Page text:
It isn’t just us that has problems drawing fans

The constant battle to get fans in the racetrack stands.

by Trey Nosrac

There is understandable lament concerning miserable attendance numbers at live racing programs. It shames me when The Meadowlands offers a boffo card, and the attendance is spotty. I have some plausible deniability because I live several hundred miles away, have only been to New Jersey once and have never visited The Big M. However, I don’t have total deniability because I have a racetrack 35 minutes from home and rarely physically attend.

It ain’t us. It isn’t the racetracks. It isn’t the staff, it isn’t the food, and it isn’t even the sport we love. I never heard a bad word about the operation or dedication at The Meadowlands. My local track also does a fine job onsite. The problem is the era in which we live. As Yogi once said, “If the fans don’t want to come, you can’t stop them.”

Every sport has a problem with fans not coming to the fields, stadiums, or arenas like they used to. Sporting venues, despite massive accessibility and comfort investments, are facing dwindling attendance.

Subtract the people on various sporting premises looking for an excuse to get drunk, then subtract those who show up occasionally to preen as hip and rich or those who manage to wrangle the impossible vanity tickets for the rare super contest. Then, factor in bad weather that can ruin the best-laid plans. The number of people left over who regularly attend our arenas, playing fields and racetracks are shrinking.

These trends stink. As a mere lad, the racetrack grandstands vibrated with sights, sounds and smells. The entire crowd rose as the horses turned for home. There was camaraderie, quirky characters and a pleasant buzz at a sporting event. Even as children, those who got a taste of magic now attend the races or ballparks and find themselves looking and listening for ghosts, wondering where everyone went.

Watching sports on television or streaming makes everything appear okay. Looks can be misleading, though. Good producers can make six people dressed in weird clothing and face paint look like the siege of the Bastille. Case in point, last summer, I was on television. When the show aired, it appeared to be a bit of an audience and was fast-paced. In the real world, the audience was less than 30 people. There were almost more production people than in the audience. Showbiz magic does not reflect the falling onsite attendance for sports and other entertainment venues.

Not being in the building does not mean sports fans are disappearing. They are just a different breed of fan. Many of them are statistical fans and gambling fans. The problem at the root of their remaining at home is that they prefer convivence over sociability, not to mention that watching from a device is free. Fans can engage in their sports unlike ever before in history.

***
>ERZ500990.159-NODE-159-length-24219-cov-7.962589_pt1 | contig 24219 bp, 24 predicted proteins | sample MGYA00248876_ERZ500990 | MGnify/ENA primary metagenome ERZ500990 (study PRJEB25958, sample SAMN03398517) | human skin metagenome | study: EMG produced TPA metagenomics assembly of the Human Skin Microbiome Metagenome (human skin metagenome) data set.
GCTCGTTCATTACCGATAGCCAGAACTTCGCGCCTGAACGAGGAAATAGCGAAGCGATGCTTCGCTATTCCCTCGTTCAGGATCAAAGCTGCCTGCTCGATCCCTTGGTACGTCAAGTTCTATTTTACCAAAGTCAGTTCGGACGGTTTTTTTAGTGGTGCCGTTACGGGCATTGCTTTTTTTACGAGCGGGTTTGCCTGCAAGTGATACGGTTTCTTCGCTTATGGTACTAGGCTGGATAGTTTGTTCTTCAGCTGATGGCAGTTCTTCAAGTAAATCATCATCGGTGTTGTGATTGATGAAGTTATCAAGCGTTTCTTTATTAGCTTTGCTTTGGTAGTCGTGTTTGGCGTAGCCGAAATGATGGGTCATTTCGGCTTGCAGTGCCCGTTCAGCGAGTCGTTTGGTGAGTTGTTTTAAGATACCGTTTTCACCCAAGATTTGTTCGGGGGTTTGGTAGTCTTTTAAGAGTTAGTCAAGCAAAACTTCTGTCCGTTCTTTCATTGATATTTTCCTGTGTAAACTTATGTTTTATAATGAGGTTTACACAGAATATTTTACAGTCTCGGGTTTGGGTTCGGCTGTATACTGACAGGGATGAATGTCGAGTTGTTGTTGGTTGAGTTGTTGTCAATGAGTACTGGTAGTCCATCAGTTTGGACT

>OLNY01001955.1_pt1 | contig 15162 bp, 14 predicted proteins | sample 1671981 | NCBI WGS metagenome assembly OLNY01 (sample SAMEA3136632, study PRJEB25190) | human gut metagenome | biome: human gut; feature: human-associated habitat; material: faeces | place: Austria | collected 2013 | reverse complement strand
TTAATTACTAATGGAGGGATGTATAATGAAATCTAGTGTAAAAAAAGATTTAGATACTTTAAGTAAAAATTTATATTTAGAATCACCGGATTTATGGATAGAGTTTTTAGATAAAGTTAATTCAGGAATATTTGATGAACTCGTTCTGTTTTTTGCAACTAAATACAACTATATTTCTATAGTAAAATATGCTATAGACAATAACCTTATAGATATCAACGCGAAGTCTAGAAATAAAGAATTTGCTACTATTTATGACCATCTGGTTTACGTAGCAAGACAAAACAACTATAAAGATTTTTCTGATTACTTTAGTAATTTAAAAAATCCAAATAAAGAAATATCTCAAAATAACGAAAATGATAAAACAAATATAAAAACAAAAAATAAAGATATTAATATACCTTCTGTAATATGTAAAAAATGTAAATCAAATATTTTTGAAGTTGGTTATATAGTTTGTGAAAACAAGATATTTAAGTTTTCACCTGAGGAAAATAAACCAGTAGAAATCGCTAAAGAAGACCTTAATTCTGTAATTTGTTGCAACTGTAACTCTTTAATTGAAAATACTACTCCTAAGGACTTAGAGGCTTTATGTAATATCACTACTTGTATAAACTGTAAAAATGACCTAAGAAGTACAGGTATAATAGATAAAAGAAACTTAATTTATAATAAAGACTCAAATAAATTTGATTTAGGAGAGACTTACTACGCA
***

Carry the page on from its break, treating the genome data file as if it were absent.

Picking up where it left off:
Think of a phenomenal race program like the Meadowlands Pace.

Joe Smith asks himself whether he fights traffic or stays home and boots up his six-foot flatscreen in spectacular, high definition, for the livestream feed in his living room or specially designed media room. Joe Smith, who used to be in the harness racing grandstand, can pump up his surround sound, order Uber eats, and boot up his second device or screen with the racing program. Joe can fire up his third device, recline in his lazy boy massage chair, place his wagers, and do heaven knows what else while waiting for the big race.

How can a racetrack compete with that? How can you compete with home and free or a specially designed and equipped media room?

Even troglodytes like me watch sports on two devices, one for the contest and another that allows searches for player stats and visualizations. We can get live scores, follow the action on social media, and fetch related videos. Getting fans out of their massage chair, navigating to a strange place, subjecting themselves to viruses, and socializing is like asking a 14-year-old kid to join a Boy Scout troop. The activity may benefit the kid but rarely happens in 2023.

I know you know all this. We all know the empty grandstands are troubling and that new digital fans are missing a cool thing being in a crowd as the trotter pulls and moves up on the backstretch, the smell of popcorn, and slapping backs with your pals. But it is not 1967, and it is what it is.

Live attendance? A tough nut to crack. Another mountain to climb. The wintertime and overnight racing are especially dreadful. When I check in on a few racetracks via video stream in what I call the racing off-season, usually nary a soul is on those dark and windy aprons. If there were any live customers, they were inside because, at 10:30 on a winter evening, it would be hard to arrange poker games on the premises.

Perhaps we should take a cue from that TV show. Forget about grandstands. Make that territory into greenspaces. Close our symbols of emptiness or put dummies in the seats, whatever. For production purposes, herd the small group who attend the harness races together, entice a studio-type audience with gimmicks, and even pay participants to be part of the produced show. The perception of people who visit the racetrack should never be: “Where is everybody?”

Increasing live attendance at the racetrack is a game of pushing a heavy stone up a steep slope. There are always a few happy exceptions, and we should take these opportunities to grab them when possible. If you believe a night at the racetrack will have a buzz, that’s the night to invite friends.

Nobody is to blame for empty grandstands, but it hurts. Putting our efforts behind new initiatives that present our sport with a digital buzz is where the smart money should go.